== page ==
Posted by David Harley on August 8, 2016.
Recently I received an email from Nikki Courtney of Radio KTRH, in Houston, requesting a radio interview on robocalls. Why me, I’m not sure, unless it was because of an article I wrote earlier this year for ESET. It’s academic really, as I live in entirely the wrong time zone, and was in any case out of office and out of reach of email at the time. As a result, her deadline was long past by the time I saw the email. I did forward some notes in case they were of use to her, but as she apparently didn’t use them and I didn’t hear back from her, I guess they weren’t… The article includes some responses from Maureen Mahoney of the Consumer’s Union that might be of interest.
Here are Nikki Courtney’s questions and my (edited) responses, in case you might find them useful.
1.) Are robocalls on the increase and why?
Robocalls are certainly very common. In July 2015 Aaron Foss’s estimate was that 35% of all phone calls are automated. Consumer Reports told us in 2015 that ‘Every month more than 150,000 consumers complain to the Federal Trade Commission and Federal Communications Commission.’ Youmail’s Robocall index posts a monthly estimate of the number of robocalls placed for that month, among other data. Its estimate for July 2016 is 2.4 billion robocalls in that month alone. Which is apparently actually down by 6% from June.
2.) Who is calling?
Not all automated calls are technically scams, but many of them certainly come from scammers. The Consumer’s Union states that an estimated $350m a year is lost to phone scammers. (It’s not clear how many of those scammers are using robocalls, though.) Last year, the FTC shut down one offender in the US.
Robocalling is commonly associated with IRS scams, home improvement scams, and home security scams, but just about any phone scam could be delivered through automated calls.
Among scams delivered by robocalling in the UK are scams relating to mis-sold PPI (Payment Protection Insurance), mis-sold pensions, and debt management. The UK’s Information Commissioner’s Office recently fined the now defunct lead generation company Prodial Ltd £350,000 (the largest fine it has imposed to date) for making more than 46 million automated nuisance calls relating to PPI.
3.) How do they get our numbers?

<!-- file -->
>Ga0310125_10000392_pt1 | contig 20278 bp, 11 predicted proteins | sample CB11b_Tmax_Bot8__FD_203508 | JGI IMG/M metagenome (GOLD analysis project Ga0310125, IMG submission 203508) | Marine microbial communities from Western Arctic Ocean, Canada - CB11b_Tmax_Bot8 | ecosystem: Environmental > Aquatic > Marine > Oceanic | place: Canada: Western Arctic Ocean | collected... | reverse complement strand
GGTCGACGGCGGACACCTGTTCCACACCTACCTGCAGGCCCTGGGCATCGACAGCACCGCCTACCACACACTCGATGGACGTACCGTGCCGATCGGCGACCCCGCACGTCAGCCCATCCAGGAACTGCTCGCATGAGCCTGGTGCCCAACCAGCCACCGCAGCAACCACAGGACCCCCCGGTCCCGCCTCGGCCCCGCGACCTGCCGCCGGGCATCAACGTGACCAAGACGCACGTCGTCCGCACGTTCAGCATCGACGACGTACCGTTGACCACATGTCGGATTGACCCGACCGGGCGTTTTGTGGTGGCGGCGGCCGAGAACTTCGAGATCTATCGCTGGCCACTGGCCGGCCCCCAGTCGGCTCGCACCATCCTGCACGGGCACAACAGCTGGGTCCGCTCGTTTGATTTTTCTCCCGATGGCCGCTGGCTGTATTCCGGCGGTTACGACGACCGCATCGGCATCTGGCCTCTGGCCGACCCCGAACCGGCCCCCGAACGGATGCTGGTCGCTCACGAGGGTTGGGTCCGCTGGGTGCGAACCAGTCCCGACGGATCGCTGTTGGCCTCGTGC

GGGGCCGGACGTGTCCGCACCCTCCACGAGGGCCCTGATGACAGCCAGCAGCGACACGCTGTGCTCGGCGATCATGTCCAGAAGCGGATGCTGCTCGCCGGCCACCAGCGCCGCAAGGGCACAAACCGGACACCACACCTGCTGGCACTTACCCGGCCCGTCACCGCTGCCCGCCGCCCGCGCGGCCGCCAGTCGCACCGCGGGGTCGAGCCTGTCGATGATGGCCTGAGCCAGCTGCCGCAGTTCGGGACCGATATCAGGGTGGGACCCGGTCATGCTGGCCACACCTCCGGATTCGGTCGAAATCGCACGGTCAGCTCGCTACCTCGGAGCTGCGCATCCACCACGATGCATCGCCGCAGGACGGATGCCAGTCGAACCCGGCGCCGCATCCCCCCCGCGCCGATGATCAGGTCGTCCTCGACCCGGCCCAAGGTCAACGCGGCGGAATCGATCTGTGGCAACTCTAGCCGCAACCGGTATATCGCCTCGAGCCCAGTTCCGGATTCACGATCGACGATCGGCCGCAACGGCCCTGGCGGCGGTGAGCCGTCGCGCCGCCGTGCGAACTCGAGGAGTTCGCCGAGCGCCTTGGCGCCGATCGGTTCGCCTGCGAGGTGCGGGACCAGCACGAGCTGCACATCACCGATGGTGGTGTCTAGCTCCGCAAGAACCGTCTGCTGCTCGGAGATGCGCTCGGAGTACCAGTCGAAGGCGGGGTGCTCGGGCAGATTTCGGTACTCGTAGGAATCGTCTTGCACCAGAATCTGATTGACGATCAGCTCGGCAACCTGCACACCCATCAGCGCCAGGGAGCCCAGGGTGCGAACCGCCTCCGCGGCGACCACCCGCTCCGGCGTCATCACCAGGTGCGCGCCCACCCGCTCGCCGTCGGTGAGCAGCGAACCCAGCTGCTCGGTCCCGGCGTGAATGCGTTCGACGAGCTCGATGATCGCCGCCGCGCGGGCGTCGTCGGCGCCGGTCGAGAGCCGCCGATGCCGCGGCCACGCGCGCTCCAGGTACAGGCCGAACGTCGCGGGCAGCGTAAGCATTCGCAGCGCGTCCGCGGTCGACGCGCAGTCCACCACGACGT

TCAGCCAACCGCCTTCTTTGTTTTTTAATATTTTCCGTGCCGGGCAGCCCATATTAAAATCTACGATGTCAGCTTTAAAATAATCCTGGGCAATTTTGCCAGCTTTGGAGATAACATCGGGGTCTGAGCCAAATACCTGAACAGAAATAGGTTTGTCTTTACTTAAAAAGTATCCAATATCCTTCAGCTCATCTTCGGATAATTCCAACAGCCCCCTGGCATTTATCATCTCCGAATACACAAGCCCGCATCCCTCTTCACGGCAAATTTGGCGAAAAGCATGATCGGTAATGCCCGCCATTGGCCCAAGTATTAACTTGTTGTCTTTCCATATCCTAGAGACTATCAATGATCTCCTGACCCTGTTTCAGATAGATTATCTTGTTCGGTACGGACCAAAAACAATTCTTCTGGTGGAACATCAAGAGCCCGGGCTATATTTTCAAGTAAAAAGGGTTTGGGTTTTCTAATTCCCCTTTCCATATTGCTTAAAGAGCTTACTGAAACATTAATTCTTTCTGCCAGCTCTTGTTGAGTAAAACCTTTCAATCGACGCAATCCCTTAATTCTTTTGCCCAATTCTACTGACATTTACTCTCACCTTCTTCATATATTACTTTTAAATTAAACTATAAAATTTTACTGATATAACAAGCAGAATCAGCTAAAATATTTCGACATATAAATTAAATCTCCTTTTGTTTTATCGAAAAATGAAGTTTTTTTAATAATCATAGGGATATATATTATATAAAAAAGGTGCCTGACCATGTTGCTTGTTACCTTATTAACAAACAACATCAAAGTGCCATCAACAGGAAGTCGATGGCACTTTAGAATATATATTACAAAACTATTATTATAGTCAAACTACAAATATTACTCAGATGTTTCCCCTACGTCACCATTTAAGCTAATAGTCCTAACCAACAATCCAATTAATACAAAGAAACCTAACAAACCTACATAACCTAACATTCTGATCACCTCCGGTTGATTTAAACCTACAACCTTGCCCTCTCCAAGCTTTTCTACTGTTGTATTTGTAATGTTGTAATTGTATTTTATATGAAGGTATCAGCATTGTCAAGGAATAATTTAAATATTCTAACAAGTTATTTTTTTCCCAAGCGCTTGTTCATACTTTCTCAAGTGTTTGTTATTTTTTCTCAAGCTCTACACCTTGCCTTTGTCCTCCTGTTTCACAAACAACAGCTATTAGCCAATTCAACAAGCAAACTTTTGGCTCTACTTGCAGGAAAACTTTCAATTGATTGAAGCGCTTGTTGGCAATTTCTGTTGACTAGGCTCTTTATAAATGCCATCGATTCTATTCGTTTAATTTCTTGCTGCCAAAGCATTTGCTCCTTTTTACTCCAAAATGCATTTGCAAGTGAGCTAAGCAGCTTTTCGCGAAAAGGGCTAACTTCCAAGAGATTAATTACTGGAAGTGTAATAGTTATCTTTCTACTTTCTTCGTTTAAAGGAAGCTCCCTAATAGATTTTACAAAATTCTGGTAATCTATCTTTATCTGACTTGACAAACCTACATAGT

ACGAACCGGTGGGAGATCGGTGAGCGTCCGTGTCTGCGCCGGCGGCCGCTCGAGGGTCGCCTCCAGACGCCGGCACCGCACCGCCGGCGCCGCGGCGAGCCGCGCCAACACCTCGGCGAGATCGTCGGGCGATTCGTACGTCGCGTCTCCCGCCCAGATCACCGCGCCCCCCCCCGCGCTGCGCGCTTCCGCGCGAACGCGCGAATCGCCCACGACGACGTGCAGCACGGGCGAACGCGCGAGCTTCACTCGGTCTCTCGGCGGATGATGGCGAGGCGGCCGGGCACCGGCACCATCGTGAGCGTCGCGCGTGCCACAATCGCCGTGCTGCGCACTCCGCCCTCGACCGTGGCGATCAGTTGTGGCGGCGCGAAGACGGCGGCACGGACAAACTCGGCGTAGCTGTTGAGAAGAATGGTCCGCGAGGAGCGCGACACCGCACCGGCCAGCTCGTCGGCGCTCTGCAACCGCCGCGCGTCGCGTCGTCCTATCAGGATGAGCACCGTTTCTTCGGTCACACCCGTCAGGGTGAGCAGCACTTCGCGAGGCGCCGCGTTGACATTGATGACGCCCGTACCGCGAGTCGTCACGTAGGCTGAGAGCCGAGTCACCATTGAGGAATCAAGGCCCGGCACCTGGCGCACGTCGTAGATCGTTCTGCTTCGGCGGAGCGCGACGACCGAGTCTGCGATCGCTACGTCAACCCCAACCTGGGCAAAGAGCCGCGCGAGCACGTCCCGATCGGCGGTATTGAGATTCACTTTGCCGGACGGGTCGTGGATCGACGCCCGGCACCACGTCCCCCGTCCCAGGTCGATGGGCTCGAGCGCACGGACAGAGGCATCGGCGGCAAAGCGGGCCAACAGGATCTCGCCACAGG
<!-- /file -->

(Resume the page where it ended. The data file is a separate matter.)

They don’t necessarily need to get your number. In most cases that I’m aware of, robocalls aren’t targeted, so using autodialing software to try every number in a given numeric range isn’t difficult. And it can be done cheaply or for free using Voice over IP, so it doesn’t matter much to the caller if many of the calls don’t reach a likely sales prospect/mark.
4.) How can someone stop robocalls?
Sometimes a phone company can block calls from known ‘bad’ numbers. However, the service is usually limited in the number of callers it blocks, and the service is normally for-fee. The Consumer’s Union is, however, promoting a campaign to persuade service providers to block robocalls more effectively. Some models of telephone can include blocking functionality, according to organizations such as Which and Consumer Reports, but in general, only a few numbers can be blocked. Not only is there a huge number of numbers associated with sales, spam and scam calls, but it’s also easy to change or spoof a caller ID. Once the scamming community has your phone number, you may receive calls from many more numbers. It is sometimes possible to block calls from withheld or international numbers, but that might mean losing legitimate calls as well as spam/scam calls.
There is also a wide range of call-blocking apps available for smartphones. I haven’t tried any out, and can’t make recommendations as regards specific software or hardware.
Aaron Foss and Serdar Danis were each awarded $25,000 in 2013 by the FTC for ‘intercepting and filtering out illegal prerecorded calls using technology to “blacklist” robocaller phone numbers and “whitelist” numbers associated with acceptable incoming calls.’ Foss’s Nomorobo service is claimed to be successful for people using VoIP carriers that support Simultaneous Ringing.
5.) Is there a do not call list?
Indeed there is. Many countries provide such a service, and the European Union’s Data Privacy Directive 2002/58/EC requires members states to enact legislation to control cold-calling.
Subscribing to such a service reduces the risk of nuisance calls from legitimate organizations, but not (usually) from callers whose intentions are not legitimate, and who are hiding their identity. In general, they simply don’t care about such lists. The UK’s Telephone Preference Service doesn’t actually apply to automated calls. That said, if you’re in a country governed by EC legislation you shouldn’t receive such calls unless you’ve already given permission. But it would be naïve to expect problems like these to be solved by legislation alone.
The FTC suggests, quite rightly, that just the fact that you’ve received a call despite being registered increases the likelihood that it’s a scam call. However, some types of unsolicited call are normally permitted. The US service makes such exceptions for political calls, charitable calls, debt collection calls, informational calls, and telephone survey calls. The UK’s service also excepts surveys, which is why sales calls often start off trying to sound as much as possible like a survey). Other exceptions to the ‘no call’ rule may vary from country to country.
David “Don’t call me, maybe”* Harley
*Apologies to Carly Rae JepsenSubmitted in: David Harley |